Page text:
Recalling great personalities of Evangelical History like Wilberforce and John Newton, Jim Wallis writes that “Similarly in the nineteenth century, American religious revivalism was linked directly with the abolition of slavery and other movements for social reform. Wallis references this conclusion from historian Michael Kazin: “From the Second Great Awakening in the 1820s to the 1920s, there was a period where social movements were infused with the evangelical spirit” (Wallis/The Great Awakening, Seven Ways to Change the World/Harper-Collins/ 2008).
Wallis is not alone in such thinking! This does dump him off in the far-away country of theological liberalism, as some would like to believe, and which many to-the-right political conservatives discredit as mere “political correctness.” I have written about this before in reference to Nazarene Historian Timothy L. Smith, who among others found historical antecedents of the social-gospel in the revivalism of the nineteenth century Holiness Movement, rather than the later social gospel of liberalism.
Whatever current politics may assert, church history confirms “evangelical Christians fighting for social justice, precisely because of what God had done for them—an activity with which evangelicals have not been associated in more recent years,” says Wallis.
We are reminded that nineteenth-century American evangelist Charles Finney didn’t shy away from identifying the gospel with the antislavery cause. He was a revivalist and also an abolitionist. For him, the two were closely connected. Finney, who has been called the father of American evangelism, directly linked revival and reform and popularized the altar call. Why?
Wallis suggests Finney one reason was, “They would commit their lives to Christ and then enlist for God’s purposes in the world. That’s the way it always is for revival—faith becomes life-changing, but rather than remaining restricted to personal issues and the inner life alone, it explodes into the world with a powerful force. For Finney, taking a weak or wrong position on social justice was a ‘hindrance in revival.”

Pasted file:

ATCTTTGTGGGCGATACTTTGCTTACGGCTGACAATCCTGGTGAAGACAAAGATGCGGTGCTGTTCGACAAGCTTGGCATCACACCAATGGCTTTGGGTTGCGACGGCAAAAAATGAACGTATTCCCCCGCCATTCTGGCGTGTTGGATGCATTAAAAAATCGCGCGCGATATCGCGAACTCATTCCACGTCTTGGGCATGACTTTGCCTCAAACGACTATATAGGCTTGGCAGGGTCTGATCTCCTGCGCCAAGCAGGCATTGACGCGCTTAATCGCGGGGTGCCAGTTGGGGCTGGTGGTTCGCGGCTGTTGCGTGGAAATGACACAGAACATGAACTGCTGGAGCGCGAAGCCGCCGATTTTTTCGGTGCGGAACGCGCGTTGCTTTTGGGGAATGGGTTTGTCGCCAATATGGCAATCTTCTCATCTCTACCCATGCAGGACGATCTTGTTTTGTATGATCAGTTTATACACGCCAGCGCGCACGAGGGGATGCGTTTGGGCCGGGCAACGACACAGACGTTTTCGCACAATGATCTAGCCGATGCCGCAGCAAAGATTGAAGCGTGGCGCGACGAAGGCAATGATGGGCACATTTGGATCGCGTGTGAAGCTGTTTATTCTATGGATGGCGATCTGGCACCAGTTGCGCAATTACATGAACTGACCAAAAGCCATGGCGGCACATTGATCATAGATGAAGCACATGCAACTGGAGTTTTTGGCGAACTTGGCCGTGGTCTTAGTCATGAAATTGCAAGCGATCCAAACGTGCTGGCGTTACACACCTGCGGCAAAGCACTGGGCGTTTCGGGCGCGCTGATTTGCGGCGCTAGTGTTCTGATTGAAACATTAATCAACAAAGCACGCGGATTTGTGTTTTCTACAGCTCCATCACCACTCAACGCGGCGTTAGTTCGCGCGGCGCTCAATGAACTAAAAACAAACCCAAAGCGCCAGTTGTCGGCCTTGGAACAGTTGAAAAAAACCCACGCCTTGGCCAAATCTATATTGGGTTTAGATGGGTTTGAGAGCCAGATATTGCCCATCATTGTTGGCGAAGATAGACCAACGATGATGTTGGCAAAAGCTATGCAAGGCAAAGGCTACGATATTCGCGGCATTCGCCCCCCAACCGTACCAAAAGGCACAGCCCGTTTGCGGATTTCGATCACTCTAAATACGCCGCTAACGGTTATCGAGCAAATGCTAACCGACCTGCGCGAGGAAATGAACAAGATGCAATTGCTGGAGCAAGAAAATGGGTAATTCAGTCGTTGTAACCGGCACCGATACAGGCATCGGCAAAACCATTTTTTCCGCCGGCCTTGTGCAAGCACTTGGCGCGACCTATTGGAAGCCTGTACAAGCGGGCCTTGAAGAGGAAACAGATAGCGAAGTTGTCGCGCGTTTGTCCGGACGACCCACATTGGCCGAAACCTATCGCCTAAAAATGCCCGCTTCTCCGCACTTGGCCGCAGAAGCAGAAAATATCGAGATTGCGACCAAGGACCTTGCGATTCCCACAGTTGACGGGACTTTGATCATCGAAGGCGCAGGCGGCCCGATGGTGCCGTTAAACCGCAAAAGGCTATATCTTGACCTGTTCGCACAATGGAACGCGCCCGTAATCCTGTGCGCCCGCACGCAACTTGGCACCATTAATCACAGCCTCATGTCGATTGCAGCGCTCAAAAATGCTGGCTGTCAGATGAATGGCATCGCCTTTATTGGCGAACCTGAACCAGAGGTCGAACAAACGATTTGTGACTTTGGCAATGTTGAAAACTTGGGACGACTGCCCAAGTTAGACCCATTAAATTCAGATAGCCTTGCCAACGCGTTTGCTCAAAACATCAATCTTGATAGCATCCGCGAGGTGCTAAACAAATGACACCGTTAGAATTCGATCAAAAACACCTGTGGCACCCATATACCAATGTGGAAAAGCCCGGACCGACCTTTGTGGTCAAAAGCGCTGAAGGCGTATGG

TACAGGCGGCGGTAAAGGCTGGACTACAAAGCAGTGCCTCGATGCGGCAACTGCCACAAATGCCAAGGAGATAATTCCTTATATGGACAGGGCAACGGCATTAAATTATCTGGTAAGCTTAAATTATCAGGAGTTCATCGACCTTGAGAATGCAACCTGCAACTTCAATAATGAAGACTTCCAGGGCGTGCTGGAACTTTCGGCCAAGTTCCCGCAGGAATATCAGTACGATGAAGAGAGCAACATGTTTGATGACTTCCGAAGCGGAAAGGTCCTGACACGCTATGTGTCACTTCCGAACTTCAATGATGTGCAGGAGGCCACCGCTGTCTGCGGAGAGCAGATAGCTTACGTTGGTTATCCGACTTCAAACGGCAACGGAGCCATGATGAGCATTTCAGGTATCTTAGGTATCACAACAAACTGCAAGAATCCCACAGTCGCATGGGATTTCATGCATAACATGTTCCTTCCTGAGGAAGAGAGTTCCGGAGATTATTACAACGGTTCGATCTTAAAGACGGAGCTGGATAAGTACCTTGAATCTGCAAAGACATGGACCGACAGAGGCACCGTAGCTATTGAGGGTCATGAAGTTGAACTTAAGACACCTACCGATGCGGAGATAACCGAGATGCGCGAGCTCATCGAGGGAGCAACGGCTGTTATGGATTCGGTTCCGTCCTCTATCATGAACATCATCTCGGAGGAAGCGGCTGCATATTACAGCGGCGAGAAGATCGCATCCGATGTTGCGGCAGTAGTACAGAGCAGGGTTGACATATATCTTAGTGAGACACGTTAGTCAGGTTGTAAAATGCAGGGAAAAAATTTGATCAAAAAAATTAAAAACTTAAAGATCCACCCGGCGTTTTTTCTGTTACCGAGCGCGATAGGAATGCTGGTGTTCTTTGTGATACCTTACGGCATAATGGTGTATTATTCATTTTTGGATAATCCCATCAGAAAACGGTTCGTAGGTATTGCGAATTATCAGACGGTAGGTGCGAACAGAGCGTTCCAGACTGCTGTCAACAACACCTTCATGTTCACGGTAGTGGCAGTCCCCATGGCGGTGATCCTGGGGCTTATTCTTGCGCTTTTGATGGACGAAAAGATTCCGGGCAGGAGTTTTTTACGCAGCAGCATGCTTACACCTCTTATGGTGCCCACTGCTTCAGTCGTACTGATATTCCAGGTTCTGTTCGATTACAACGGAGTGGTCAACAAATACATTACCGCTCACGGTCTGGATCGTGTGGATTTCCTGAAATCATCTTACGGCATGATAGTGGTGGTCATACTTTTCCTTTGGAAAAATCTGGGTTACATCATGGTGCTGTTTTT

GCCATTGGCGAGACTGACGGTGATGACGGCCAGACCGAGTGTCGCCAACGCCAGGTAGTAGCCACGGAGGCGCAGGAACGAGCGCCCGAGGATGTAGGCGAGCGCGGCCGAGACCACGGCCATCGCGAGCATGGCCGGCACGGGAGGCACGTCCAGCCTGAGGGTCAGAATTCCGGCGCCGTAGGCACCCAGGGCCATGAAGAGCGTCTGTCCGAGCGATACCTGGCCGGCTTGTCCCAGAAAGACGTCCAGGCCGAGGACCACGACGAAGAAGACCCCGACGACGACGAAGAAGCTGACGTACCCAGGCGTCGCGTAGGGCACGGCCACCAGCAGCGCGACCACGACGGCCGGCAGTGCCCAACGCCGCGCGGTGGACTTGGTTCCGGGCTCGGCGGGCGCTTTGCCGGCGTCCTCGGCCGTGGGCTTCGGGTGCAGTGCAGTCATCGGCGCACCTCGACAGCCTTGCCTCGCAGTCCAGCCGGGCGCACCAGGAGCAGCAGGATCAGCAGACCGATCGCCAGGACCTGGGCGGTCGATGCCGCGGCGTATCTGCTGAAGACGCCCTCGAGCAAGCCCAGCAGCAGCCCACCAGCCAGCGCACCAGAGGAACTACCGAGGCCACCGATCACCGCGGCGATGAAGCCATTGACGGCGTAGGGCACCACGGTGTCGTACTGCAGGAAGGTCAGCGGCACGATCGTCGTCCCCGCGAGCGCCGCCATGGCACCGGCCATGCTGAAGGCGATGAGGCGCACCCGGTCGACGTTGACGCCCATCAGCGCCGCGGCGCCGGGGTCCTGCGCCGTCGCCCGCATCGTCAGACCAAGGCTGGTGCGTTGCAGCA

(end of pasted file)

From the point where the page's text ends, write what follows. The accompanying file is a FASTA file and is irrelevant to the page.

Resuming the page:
One cannot read the biographies of such leaders without discovering the “evangelicalism” within their perceived theological liberalism. I cite Martin Luther King who came out of a solid-south conservative experience and did his educational studies in a more theologically liberal northeast school.
At the height of the Montgomery bus boycott, King was receiving death threats on every hand via phone and mail. I was a young pastor in a small southern town not that distant from Montgomery and aware of the perceived liberalism of Dr. King, among other things. Stewart Burns recounts King’s epiphany in his writing To the Mountaintop, discovering at the midnight hour that ‘religion had to become real to me’—not merely the hand-me-down family business—and I had to know God for myself. With my head in my hands, I bowed down over that cup of coffee. Oh, yes, I prayed a prayer. I prayed out loud that night ...”
Confessing his weak, faltering and fearful ways, King admitted “At that moment, I experienced the presence of the Divine as I had never experienced Him before. I could hear an inner voice saying to me, Martin Luther, stand up for righteousness, stand up for justice, stand up for the truth. And lo, I will be with you, even until the end of the world. I heard the voice of Jesus saying still to fight on. He promised never to leave me, never to leave me alone, No, never alone. No, never alone. He promised never to leave me, never to leave me alone.” (We recognize that hymn).
Reading a book like Jim Wallis’s The Great Awakening would do much to help conservative Church of God Christians to revive their faith and filter their politics through the red-letter words of Jesus in the Bible rather than through the left and right sides Democratic and Republican politics. It might even give the reader a better feel for the challenge issued by Dr. Jim Lyons of Church of God Ministries to become involved in a new generation of abolitionism—human trafficking.
Lyon's call is not an enlistment of the weak and the timid; the fearful, the cynic, and the doubter! It is a clear Trumpet note calling for a radical defense of the imago dei and the Christian doctrine that every human being has value, that no matter who or what one is, the church cares, if for no other reason, because we are all created in the image of God.
From Warner’s World I am